Gov. David Paterson and more than 200 legislators met in emergency session Tuesday to take on what they agreed was a fiscal crisis of historic proportions -- and did nothing.
A 90-minute meeting of the Democratic governor and legislative leaders was filled with accusations and some name calling. But they failed to approach any agreement on Paterson's proposed $5 billion in spending cuts or any alternatives, some of which surfaced for the first time since Paterson called the special session seven weeks ago.
"They swung and missed," said Blair Horner of the New York Public Interest Research Group.
"They were arguing, they were bickering," said Elizabeth Lynam of the independent Citizens Budget Commission. "They are elected representatives of the people and New Yorkers need to know this crisis is under control. They look to them for leadership and today they didn't deliver."
Paterson's plan for midyear cuts in school aid growth, health care and other areas faced fierce opposition from Albany's most powerful lobbying forces, led by teachers and other public employee unions. Outside the Capitol, more than 1,000 demonstrators marched in the cold to protest Paterson's proposals.
In the end, Senate Republican leader Dean Skelos achieved what he wanted against the Democratic governor, the Democratic speaker of the Assembly and the Democratic Senate leader who is in line to control that chamber's majority beginning Jan. 1.
Skelos got Paterson to suspend any cuts in the current budget, which has a projected $1.5 billion to $2 billion deficit, until at least January. Skelos had said the midyear cuts shouldn't be made without having the governor's full proposal for the 2009-10 fiscal year in hand.
Paterson plans to present that budget to the Legislature Dec. 16, a month early because of the fiscal crisis. He projects $47 billion in deficits over the next three years because of the meltdown on Wall Street, too little return of tax revenue from Washington, and what he describes as years of overspending by the state to benefit special interests.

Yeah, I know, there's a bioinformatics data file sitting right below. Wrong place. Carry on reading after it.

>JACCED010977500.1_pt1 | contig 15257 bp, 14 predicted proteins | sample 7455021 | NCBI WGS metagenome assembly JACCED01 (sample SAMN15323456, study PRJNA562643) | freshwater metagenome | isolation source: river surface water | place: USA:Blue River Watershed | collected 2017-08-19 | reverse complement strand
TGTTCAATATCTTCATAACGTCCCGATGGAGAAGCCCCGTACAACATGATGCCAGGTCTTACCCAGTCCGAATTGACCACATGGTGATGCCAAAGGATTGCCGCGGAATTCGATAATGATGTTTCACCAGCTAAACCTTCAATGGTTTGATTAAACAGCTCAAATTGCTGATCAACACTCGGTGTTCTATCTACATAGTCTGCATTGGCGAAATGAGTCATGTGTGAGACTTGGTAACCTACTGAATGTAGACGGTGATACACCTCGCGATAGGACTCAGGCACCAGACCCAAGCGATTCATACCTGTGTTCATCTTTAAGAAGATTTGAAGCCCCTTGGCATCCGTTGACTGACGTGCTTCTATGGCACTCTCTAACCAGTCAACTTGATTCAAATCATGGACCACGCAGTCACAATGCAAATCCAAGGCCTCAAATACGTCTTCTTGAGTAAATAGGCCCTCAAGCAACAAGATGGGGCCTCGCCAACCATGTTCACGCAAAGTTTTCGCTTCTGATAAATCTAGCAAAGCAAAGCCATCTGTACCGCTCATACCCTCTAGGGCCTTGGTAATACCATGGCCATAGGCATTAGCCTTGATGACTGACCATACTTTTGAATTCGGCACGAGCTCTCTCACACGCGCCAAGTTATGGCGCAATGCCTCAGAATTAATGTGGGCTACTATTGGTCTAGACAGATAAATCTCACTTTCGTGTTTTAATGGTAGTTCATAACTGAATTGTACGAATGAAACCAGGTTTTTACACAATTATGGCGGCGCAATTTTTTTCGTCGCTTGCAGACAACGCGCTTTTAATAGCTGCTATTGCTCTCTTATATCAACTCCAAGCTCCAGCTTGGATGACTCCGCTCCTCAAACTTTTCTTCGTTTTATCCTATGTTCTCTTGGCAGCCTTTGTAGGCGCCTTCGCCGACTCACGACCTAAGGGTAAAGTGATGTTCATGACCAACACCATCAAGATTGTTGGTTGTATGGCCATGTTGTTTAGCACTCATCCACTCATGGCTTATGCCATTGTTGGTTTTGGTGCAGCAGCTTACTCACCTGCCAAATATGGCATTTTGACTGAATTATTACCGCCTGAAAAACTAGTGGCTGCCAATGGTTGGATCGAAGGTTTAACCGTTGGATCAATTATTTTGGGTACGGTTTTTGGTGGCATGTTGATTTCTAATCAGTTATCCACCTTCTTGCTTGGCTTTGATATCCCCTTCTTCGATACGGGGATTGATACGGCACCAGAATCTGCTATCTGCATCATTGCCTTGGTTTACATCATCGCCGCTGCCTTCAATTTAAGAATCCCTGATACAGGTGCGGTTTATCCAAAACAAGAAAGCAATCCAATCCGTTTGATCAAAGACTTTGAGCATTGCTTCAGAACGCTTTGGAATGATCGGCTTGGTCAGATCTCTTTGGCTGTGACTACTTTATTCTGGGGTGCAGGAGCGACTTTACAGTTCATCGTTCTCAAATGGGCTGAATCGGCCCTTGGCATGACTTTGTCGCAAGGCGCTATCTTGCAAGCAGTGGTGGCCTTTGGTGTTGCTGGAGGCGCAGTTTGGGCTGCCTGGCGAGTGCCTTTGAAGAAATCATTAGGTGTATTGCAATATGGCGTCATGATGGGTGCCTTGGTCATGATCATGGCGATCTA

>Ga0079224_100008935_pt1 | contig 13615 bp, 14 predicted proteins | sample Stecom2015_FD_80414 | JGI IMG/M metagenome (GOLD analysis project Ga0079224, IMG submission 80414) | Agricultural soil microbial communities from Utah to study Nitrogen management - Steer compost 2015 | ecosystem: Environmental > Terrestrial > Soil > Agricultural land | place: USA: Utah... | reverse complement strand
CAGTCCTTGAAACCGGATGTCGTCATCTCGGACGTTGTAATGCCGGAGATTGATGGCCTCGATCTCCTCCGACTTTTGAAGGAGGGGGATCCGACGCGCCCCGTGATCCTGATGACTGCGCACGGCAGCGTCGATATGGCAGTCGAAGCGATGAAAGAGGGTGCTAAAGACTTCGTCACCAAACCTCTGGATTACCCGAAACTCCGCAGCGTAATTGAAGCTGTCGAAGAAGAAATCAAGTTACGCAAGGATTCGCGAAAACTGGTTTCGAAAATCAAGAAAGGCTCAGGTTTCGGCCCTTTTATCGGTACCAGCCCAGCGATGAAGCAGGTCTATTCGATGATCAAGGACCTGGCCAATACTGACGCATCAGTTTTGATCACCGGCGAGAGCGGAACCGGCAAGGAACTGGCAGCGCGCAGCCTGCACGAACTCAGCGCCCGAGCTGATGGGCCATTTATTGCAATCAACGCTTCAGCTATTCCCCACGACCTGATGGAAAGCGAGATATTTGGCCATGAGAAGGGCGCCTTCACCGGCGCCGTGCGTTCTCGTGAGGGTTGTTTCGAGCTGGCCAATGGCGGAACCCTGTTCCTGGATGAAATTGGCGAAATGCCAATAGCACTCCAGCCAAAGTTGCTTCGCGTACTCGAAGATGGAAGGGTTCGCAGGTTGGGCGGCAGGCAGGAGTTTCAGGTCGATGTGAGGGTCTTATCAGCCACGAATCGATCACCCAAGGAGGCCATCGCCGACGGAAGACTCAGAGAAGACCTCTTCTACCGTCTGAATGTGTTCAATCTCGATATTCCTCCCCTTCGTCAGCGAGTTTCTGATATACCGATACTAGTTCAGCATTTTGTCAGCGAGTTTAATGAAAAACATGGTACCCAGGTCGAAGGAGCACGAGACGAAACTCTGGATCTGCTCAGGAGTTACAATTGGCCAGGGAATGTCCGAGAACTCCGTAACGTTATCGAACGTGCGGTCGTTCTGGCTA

Even Paterson, known for using humor to defuse tension, at one point waved a page of paper at Skelos, who he said hadn't come up with any ideas of his own.
"You have nothing!" Paterson said to Skelos.
Paterson accused Skelos of a political stunt by planning to put reduced education aid to a Senate vote, knowing it would be defeated by Republicans claiming they wanted to protect schools from disruptive midyear cuts.
"I'm still waiting for what your solution would be," Paterson said to Skelos early in the meeting.
Paterson accused Senate Republicans of trying to "sugar coat" the crisis when they should show leadership: "No one wants to deliver the bad news."
"There is no guts on the majority side," said Senate Democratic leader Malcolm Smith, describing Skelos' actions as a charade. "Come January, that will change ... that's gamesmanship. That's old school politics."
"When is democracy gamesmanship?" said Skelos. Later, Skelos offered several measures such as approving video slot machines at Belmont race track, opposed by Silver, and tapping into the $1.5 million "rainy day fund."
"Senator Skelos is not interested in passing bills, he's interested in passing the buck," said Democratic Assembly Speaker Sheldon Silver. He was apparently referring to a claim Skelos wanted to make the Senate Democrats who take power in January responsible for painful cuts, goring special interests that could then help Republicans finance a return to the majority in the 2010 elections. Skelos has denied that charge.
Assembly Republican leader James Tedisco of Schenectady supported Skelos. Tedisco said Paterson almost dared leaders on Monday to put the governor's cuts to a floor vote, doubting anyone would while generating public support for Paterson. Skelos was the only leader who agreed to put the cuts to a vote Tuesday.
"Is this a crisis?" Smith shot back at Tedisco.
"Yes," Tedisco said.
"Then grow up," Smith said. "Grow up and act like this is a crisis. Unbelievable."
After the meeting, and after the Legislature gaveled into and out of special session without taking any action, Skelos said the acrimony of the meeting was "absolutely" all show, and he can continue to work with the Democrats. At the end, most of the leaders hugged and posed for a photo.
The special session cost at least $60,000, including $143 per diem checks paid to most lawmakers for each day they are in Albany, plus transportation and catering, including the red meat and fruit-and-cheese platters served to Senate Republicans Monday night.
"The governor now has agreed with my position and the position of my conference and of (Deputy Majority Leader Thomas) Libous -- `Give us your budget, then we can start,"' Skelos said.
"This is a good beginning," said Democratic Assemblyman Richard Brodsky of Westchester. "The Legislature's job is to deliberate."